Max is often asked about ME, having suffered from it in the 1980s and having survived and thrived since then. If you think you have ME or Glandular fever, go and see a doctor and remember, Adams has NO medical training: these are personal thoughts and reflections; everyone must deal with such illnesses in their own way and seek professional help. But there is precious little help out there, so Adams offers these words of support…
… please feel free to post comments on your own experiences here .
… and if you are a medical practitioner and you think Max’s advice is wrong or stupid, please do comment.
I had ME from 1982 on and off for several years. Since no-one took it seriously then, I had to work out myself what was the best strategy for dealing with it. The following is the regime I came up with, which worked (and occasionally still has to work) for me.
The latest word seems to be that with ME, a post-viral fatigue syndrome, the body is working against itself as if it has triggered an immune response; like being allergic to oneself.
Some don’ts and do’s:
You should completely avoid strong stimulants – and this includes coffee, fizzy drinks, orange juice and very definitely alcohol. ME seems to strike the liver hard, I guess trying to process all the toxins that are washing around the body; so don’t give it any more to deal with than you have to. Tea seems to be alright as it releases its caffeine slowly; herbal tea probably even better. Water, of course, is the best drink bar none; lots of it.
Exercise: in those brief gaps between spells of fatigue, there is often a sense of remission. You feel a bit more energetic, tempted perhaps to go for a run or a swim. My experience is that this should be avoided too. It invariably leads to a crash: a week or so in bed, unable to do anything. I suggest nothing more than gentle walking for a good while after you begin to feel better.
Diet. My experience was that my body was not nearly as efficient as normal in processing nutrition. I learned to cut down to very moderate levels of heavy carbohydrates: pasta, rice, bread etc, potatoes. Not cut them out, just go very easy on them. I ate and still eat a lot of fish, replace a fair amount of wheat products with oats, and eat loads of fresh fruit and veg. I cook with olive oil and I exercise, as my other pages will show, plenty. My stamina and fitness are way better than most people my age (I just walked 180 miles from my home to Glasgow and could have done it all over again) and so I must be doing something right. Oh, and being nice to your body is great for stress relief.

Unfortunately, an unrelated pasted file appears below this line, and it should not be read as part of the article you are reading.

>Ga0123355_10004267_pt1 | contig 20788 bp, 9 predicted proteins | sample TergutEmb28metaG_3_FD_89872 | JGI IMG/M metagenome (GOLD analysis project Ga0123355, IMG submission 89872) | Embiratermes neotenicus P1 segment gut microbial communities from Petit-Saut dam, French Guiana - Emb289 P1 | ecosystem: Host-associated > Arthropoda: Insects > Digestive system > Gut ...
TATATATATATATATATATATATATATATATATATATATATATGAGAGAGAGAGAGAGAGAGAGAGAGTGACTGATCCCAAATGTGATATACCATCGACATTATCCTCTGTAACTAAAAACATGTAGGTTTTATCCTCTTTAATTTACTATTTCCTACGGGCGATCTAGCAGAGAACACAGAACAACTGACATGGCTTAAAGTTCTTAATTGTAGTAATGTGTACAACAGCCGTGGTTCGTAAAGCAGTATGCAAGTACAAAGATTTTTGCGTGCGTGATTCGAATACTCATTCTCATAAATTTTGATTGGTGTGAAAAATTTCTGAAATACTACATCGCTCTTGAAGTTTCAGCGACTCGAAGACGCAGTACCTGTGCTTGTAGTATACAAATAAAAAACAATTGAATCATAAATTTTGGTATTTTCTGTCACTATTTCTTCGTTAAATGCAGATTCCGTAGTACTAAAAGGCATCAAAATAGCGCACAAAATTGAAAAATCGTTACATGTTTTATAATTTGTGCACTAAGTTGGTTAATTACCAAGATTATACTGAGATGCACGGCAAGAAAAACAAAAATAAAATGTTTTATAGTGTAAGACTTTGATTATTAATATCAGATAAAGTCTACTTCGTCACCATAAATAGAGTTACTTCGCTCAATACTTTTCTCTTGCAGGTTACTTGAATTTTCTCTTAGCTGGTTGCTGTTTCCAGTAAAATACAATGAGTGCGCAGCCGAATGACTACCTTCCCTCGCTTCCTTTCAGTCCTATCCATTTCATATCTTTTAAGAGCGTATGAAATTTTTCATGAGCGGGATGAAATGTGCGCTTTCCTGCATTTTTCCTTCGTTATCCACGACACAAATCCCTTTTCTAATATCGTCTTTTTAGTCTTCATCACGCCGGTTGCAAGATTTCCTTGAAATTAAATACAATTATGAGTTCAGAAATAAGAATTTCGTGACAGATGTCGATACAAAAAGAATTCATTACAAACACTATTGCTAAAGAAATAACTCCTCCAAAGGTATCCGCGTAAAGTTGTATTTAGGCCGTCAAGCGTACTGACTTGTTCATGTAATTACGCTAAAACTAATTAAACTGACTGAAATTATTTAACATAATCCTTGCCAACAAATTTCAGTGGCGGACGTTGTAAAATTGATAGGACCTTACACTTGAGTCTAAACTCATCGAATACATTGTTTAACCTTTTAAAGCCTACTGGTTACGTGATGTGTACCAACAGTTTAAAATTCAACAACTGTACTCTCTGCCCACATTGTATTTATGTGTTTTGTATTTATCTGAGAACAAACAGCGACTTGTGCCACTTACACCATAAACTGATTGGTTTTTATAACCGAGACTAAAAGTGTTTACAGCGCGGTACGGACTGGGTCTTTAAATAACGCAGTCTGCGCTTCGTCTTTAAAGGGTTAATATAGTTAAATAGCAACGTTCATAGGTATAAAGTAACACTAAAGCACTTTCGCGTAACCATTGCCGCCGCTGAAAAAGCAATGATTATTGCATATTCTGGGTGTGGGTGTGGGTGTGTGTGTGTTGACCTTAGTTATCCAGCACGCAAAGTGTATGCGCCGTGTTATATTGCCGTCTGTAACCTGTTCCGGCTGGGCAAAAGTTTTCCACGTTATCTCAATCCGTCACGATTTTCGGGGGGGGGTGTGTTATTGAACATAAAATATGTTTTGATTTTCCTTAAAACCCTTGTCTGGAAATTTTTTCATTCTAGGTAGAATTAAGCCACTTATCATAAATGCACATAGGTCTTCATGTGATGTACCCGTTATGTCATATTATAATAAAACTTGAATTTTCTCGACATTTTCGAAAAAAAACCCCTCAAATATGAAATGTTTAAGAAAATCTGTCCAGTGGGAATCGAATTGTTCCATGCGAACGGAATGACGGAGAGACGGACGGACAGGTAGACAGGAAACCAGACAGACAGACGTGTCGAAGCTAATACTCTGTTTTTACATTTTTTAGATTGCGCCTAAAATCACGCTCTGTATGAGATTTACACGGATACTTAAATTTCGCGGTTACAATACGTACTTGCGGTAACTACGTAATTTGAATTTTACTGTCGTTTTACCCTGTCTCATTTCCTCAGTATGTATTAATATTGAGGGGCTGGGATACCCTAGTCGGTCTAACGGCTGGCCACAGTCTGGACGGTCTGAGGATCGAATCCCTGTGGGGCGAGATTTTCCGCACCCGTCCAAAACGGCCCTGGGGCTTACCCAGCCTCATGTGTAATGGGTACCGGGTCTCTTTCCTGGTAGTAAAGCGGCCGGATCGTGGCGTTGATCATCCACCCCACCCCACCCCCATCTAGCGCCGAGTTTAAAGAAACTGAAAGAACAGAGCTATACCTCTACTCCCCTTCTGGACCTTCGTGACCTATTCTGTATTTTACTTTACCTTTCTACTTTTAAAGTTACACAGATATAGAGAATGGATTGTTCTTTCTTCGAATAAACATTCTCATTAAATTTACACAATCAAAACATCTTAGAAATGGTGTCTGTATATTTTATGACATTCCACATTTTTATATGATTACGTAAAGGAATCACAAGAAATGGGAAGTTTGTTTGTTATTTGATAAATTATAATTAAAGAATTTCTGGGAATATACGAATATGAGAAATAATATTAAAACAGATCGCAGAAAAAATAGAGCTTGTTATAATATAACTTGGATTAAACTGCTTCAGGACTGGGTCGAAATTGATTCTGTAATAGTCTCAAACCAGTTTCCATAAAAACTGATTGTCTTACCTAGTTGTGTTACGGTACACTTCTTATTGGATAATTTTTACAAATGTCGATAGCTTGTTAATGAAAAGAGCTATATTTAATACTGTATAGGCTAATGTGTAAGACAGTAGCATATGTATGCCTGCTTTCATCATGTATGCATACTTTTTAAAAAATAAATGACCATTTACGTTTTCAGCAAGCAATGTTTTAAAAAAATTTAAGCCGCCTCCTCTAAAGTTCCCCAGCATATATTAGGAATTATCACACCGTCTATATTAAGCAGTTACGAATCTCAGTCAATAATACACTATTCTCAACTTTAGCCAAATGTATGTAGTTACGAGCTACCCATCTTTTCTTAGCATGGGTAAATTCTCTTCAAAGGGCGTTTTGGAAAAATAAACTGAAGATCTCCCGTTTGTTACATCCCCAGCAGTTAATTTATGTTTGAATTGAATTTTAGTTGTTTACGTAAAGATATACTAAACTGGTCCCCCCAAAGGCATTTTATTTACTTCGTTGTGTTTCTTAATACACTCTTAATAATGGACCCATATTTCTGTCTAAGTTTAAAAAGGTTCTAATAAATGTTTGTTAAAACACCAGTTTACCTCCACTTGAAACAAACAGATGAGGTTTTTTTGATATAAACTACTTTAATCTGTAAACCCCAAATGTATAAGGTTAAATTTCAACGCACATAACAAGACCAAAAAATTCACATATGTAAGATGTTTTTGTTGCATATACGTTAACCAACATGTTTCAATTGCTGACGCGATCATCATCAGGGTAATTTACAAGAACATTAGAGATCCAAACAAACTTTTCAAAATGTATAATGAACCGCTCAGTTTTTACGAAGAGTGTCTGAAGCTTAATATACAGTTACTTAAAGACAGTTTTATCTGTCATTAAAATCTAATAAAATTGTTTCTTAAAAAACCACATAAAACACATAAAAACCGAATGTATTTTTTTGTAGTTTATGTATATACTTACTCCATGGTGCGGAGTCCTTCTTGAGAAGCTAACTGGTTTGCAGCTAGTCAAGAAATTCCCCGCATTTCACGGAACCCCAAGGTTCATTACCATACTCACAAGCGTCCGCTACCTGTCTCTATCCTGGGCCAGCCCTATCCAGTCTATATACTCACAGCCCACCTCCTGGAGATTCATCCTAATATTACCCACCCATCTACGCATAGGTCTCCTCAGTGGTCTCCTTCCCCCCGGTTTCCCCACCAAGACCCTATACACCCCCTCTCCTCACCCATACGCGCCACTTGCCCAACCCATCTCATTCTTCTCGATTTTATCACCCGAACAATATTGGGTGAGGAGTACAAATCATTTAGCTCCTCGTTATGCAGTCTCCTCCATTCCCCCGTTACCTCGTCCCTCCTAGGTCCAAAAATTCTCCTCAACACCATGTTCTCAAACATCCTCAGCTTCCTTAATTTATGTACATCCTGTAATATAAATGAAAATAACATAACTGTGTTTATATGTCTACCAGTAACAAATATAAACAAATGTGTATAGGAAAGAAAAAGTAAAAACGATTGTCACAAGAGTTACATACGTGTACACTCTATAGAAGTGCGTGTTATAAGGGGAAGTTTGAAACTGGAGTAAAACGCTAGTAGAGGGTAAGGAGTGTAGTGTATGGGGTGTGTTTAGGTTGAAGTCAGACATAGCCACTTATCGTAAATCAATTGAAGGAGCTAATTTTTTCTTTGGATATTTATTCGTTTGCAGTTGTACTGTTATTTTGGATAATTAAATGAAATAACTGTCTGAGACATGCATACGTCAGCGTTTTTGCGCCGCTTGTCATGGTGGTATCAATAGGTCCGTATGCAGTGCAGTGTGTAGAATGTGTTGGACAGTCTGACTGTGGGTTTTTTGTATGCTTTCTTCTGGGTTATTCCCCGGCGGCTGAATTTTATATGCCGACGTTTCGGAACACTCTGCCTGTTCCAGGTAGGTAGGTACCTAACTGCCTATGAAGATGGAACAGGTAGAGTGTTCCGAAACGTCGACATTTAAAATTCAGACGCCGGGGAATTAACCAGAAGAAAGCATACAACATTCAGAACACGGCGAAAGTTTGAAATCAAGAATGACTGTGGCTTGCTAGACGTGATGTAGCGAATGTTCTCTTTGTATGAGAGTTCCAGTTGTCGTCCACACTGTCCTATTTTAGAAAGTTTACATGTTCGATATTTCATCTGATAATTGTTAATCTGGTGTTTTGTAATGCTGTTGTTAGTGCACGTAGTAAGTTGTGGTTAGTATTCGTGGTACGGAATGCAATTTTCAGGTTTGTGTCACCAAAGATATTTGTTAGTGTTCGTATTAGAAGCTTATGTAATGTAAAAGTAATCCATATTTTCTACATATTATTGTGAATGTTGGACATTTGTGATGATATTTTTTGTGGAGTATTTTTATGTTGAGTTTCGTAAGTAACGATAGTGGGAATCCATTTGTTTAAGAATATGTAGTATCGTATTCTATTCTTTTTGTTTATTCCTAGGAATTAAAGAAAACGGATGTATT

I also found that taking vitamin supplements did no good at all: it seemed to me that the body couldn’t absorb such concentrated ‘hits’. For what it’s worth, my feeling is that in an ME state the body needs gentle, complex help. So I used, and still use, bags of dried fruit and nuts from health food stores to boost those things that seem to be so lacking with ME: mainly trace metals: selenium, lithium, zinc, iron etc and the usual vitamins. If you only do one positive thing, get stuck into a couple of handfuls of dried fruit and nuts every day: especially brazils, hazels, walnuts, raisins, almonds, apricots. If you look up on the Internet tables of the trace metals we need, and what nuts provide them, you should work out how to make a good balance. And for women, iron is, of course, extremely important. I know there are some (expensive) vitamin pills available which claim to be much easier for the body to absorb; maybe worth a try.
The only supplement which might be worth taking is Vitamin D in winter. Research is showing just how important it is and how much more so the further north you go. ME is more prevalent in the North. So either fill your diet with foods rich in D or get a pill (but with my warning above about how the body deals with pills). And go out and get some sun: it’s good for you so long as you avoid burning.
General dietary tips: when I feel a bout of ME coming on, I start eating a lot of fish, chicken, fresh fruit (NOT juice), pro-biotic yoghurt, fresh vegetables of lots of different colours: beetroot, carrots, brassicas especially. For fillers and snacks (much better than big meals) I recommend oatcakes which have no gluten and a good GI.
This is basically common sense. The other thing worth mentioning is that I learned to be able to ‘taste’ ME; like there were toxic chemicals washing around in my head. The potentially clinical levels of depression, sometimes misanthropy and self-loathing are SYMPTOMATIC. You are not going mad, your body is ‘poisoning’ you. So be nice to it, treat it very gently and give it the best possible chance to recover itself. And try as much as you can to be nice to yourself: it really helps. Even your best friends probably think you are skiving or just losing the plot.